Yahoo and Linksys on Thursday said they have developed a new plug-in that allows people to stream music from Yahoo Music on a PC to their home stereo. The transfer is made possible using Linksys’ Wireless-G Music Bridge.
The software is integrated into both the Linksys Wireless-G Music Bridge and the Yahoo Music Engine. The Yahoo Music Engine allows people to do things like play and save songs, share music via Yahoo Messenger, transfer music to compatible portable devices, access pre-programmed radio stations, burn CDs, and create playlists.
“We are committed to being essential in our users’ lives and this relationship builds on our focus on providing their Yahoo Music services to them wherever and whenever they want it,” said Dave Goldberg, vice president and general manager at Yahoo Music.
The Price to Pay
Of course, there is a price to pay for the wherever, whenever aspect of digital music.
First, there is Yahoo Music Unlimited subscription service fee. The subscription allows users to build music libraries from a catalog of over 1 million songs, access personalized music recommendations, and commercial free radio stations. That’s US$6.99 a month, or $4.99 a month for an annualsubscription.
Then there’s the higher-priced plug-in. The Wireless-G Music Bridge is available from retail, e-commerce and direct response at a street price of $99.99. The Yahoo Music Engine music management software, on the other hand, is free.
Yahoo will also provide a $20 rebate on the Wireless-G Music Bridge when users sign up for a one-year subscription to Yahoo Music Unlimited.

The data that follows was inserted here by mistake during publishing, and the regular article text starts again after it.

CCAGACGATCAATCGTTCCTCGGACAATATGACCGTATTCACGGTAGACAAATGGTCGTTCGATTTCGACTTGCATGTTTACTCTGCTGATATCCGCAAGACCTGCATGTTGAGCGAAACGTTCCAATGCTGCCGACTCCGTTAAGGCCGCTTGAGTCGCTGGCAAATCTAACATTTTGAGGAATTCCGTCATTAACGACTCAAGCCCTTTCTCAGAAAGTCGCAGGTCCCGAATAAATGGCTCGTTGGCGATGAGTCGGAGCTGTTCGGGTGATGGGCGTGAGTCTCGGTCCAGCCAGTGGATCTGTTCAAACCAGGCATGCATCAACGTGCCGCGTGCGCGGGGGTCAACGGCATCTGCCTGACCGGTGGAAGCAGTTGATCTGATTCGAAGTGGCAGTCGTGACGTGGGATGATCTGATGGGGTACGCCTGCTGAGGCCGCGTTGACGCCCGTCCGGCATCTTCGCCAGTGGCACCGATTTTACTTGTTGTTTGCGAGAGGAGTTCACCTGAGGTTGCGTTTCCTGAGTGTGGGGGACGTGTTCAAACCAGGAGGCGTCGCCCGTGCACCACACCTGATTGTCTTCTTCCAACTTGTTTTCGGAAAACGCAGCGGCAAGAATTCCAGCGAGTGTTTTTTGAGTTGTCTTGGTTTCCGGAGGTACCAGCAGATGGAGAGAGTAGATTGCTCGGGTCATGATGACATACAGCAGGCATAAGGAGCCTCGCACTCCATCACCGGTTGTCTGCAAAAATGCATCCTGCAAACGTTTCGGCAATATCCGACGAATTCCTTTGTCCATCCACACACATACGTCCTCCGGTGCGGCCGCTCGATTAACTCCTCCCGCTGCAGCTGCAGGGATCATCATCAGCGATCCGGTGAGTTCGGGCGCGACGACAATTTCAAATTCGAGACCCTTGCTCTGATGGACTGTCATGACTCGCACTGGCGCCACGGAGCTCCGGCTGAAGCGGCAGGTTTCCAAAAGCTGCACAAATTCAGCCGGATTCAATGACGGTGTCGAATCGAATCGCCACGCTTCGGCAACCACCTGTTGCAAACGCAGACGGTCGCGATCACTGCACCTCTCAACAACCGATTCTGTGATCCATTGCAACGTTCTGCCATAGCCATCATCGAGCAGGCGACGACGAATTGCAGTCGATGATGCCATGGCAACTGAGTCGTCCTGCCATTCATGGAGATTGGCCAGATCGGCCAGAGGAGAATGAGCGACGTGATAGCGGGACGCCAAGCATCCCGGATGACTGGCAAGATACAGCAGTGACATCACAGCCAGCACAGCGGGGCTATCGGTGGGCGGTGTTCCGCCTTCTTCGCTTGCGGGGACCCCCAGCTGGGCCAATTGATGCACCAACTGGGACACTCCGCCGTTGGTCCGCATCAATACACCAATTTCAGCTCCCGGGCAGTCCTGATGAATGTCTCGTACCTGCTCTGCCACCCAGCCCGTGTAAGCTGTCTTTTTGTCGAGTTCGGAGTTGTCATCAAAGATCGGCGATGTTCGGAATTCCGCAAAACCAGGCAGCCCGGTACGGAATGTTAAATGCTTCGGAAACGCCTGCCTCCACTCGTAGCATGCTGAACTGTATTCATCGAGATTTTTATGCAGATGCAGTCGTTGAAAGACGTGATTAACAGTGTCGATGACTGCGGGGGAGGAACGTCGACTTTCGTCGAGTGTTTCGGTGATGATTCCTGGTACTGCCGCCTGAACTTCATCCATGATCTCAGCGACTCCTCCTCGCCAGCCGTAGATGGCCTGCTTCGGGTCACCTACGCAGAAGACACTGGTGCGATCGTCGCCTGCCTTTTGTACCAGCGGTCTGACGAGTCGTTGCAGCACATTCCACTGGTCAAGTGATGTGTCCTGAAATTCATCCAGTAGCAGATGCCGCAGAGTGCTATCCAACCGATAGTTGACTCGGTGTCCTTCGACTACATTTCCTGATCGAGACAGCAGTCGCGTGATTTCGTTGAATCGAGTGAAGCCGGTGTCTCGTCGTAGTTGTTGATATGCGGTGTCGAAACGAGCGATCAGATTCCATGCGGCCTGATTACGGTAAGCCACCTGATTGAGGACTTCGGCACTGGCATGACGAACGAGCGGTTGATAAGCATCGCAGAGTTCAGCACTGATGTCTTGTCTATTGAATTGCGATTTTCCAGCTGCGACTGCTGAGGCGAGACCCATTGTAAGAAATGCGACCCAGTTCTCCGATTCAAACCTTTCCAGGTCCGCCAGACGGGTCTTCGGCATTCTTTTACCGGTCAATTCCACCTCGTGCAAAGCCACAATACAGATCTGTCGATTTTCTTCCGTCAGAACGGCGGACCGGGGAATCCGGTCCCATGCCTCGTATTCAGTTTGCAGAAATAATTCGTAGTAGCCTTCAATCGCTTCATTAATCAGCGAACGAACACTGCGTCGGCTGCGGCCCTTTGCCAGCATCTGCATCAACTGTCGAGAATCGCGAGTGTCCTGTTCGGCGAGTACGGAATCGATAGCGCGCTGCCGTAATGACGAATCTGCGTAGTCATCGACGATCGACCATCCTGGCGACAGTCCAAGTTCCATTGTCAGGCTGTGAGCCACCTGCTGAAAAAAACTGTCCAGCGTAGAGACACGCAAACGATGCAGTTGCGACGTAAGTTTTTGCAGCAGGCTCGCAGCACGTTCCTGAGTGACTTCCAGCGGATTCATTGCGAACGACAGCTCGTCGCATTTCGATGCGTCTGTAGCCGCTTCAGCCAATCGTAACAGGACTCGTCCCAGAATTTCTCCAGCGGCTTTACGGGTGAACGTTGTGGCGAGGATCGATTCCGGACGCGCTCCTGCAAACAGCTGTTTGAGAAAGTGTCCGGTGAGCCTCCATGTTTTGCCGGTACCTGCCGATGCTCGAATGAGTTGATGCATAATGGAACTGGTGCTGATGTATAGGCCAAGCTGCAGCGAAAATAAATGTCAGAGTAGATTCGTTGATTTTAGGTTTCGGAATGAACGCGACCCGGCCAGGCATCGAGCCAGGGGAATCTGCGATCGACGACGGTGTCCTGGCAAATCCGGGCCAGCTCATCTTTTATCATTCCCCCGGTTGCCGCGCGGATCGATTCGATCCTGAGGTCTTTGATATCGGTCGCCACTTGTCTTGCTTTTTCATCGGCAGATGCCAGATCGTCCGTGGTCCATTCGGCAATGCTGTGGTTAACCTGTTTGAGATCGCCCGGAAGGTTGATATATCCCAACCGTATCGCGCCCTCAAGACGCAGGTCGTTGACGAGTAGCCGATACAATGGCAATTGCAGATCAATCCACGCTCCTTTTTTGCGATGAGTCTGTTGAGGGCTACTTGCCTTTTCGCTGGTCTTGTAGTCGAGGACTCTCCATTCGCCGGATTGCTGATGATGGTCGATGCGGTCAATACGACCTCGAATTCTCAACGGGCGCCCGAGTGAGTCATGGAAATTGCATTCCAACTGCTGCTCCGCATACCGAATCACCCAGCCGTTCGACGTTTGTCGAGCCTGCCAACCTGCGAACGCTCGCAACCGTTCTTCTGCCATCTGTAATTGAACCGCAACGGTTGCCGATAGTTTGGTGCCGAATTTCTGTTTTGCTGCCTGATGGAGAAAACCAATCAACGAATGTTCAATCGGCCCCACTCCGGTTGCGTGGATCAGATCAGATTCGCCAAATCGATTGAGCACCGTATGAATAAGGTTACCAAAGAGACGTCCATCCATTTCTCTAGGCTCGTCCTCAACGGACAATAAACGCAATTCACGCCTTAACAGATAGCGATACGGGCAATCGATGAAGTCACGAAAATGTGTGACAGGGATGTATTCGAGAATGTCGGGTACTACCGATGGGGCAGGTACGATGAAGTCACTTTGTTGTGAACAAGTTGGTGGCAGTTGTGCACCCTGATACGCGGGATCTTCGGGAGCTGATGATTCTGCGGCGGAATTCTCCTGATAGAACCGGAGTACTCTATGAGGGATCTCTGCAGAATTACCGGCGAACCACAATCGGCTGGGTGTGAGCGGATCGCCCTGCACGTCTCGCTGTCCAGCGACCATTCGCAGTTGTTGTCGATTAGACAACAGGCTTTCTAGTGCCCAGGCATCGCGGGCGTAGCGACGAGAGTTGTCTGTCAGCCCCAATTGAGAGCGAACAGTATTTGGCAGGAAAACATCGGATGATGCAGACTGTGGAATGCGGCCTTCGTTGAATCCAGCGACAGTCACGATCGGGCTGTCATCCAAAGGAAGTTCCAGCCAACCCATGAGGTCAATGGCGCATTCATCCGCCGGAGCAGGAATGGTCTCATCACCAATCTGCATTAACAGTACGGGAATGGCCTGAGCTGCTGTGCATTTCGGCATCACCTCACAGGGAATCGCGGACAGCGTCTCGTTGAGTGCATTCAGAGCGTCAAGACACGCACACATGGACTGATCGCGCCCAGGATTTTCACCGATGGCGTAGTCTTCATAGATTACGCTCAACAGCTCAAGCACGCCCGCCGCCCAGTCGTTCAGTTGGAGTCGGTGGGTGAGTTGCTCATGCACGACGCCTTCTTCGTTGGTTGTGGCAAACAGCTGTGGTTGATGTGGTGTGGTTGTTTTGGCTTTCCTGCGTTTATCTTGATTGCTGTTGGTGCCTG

Gauging Consumer Interest
Do people really want to push music from their PC to their stereo? Apparently so. In a recent survey conducted by research firm In-Stat, more than 60 percent of respondents expressed that they were at least somewhat interested in connecting their PC to a stereo system to listen to digital audio files.
“Sending audio from a PC to a home entertainment center was the top response in our study as to what type of media consumers wanted to stream using a home network,” In-Stat analyst Joyce Putscher said. “The Linksys and Yahoo relationship should help make customers even more aware of what they can do with their music services and where they can access them. It’s a good collaboration that should serve the market well.”
Gunning for Subscriptions
Yahoo’s product is nothing new in the digital media marketplace. Rhapsody has been offering a similar service through Real Networks for a couple of years. But it is new for Yahoo.
“The Linksys partnership will strengthen Yahoo’s competitive position in the subscription marketplace,” Inside Digital Media Senior Analyst Phil Leigh said.
Headed for Mainstream
This year will see plenty of emphasis on getting digital media into the living room, he told TechNewsWorld. Yahoo, Google, Apple and Microsoft, along with traditional entertainment players like Sony and Panasonic, are intensifying efforts on this front.
“All the constituents feel it’s a serious race now,” Leigh noted. “The iPod is not an early adopter phenomenon any more. It’s a mass market phenomenon. It’s a very clear signal that the entertainment media companies need to get ready for the same things to happen in video. Digital media has got to geton the television and the stereo is just an indication of that.”